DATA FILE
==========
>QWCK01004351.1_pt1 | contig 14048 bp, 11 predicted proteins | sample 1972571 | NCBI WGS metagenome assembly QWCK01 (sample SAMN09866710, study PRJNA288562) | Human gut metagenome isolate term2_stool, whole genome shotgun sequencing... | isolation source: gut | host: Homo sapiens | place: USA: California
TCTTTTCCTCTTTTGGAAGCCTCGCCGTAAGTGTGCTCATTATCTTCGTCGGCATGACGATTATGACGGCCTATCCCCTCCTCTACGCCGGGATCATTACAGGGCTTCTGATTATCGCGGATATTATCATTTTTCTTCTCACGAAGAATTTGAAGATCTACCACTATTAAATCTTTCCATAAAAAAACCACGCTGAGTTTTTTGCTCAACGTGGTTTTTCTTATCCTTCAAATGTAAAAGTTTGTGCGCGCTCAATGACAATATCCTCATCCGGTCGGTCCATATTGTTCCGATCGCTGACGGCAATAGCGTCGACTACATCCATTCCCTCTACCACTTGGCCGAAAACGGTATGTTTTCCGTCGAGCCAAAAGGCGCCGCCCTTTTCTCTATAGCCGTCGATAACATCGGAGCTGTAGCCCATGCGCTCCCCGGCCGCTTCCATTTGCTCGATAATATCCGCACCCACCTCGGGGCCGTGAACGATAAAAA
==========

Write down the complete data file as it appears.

>QWCK01004351.1_pt1 | contig 14048 bp, 11 predicted proteins | sample 1972571 | NCBI WGS metagenome assembly QWCK01 (sample SAMN09866710, study PRJNA288562) | Human gut metagenome isolate term2_stool, whole genome shotgun sequencing... | isolation source: gut | host: Homo sapiens | place: USA: California
TCTTTTCCTCTTTTGGAAGCCTCGCCGTAAGTGTGCTCATTATCTTCGTCGGCATGACGATTATGACGGCCTATCCCCTCCTCTACGCCGGGATCATTACAGGGCTTCTGATTATCGCGGATATTATCATTTTTCTTCTCACGAAGAATTTGAAGATCTACCACTATTAAATCTTTCCATAAAAAAACCACGCTGAGTTTTTTGCTCAACGTGGTTTTTCTTATCCTTCAAATGTAAAAGTTTGTGCGCGCTCAATGACAATATCCTCATCCGGTCGGTCCATATTGTTCCGATCGCTGACGGCAATAGCGTCGACTACATCCATTCCCTCTACCACTTGGCCGAAAACGGTATGTTTTCCGTCGAGCCAAAAGGCGCCGCCCTTTTCTCTATAGCCGTCGATAACATCGGAGCTGTAGCCCATGCGCTCCCCGGCCGCTTCCATTTGCTCGATAATATCCGCACCCACCTCGGGGCCGTGAACGATAAAAA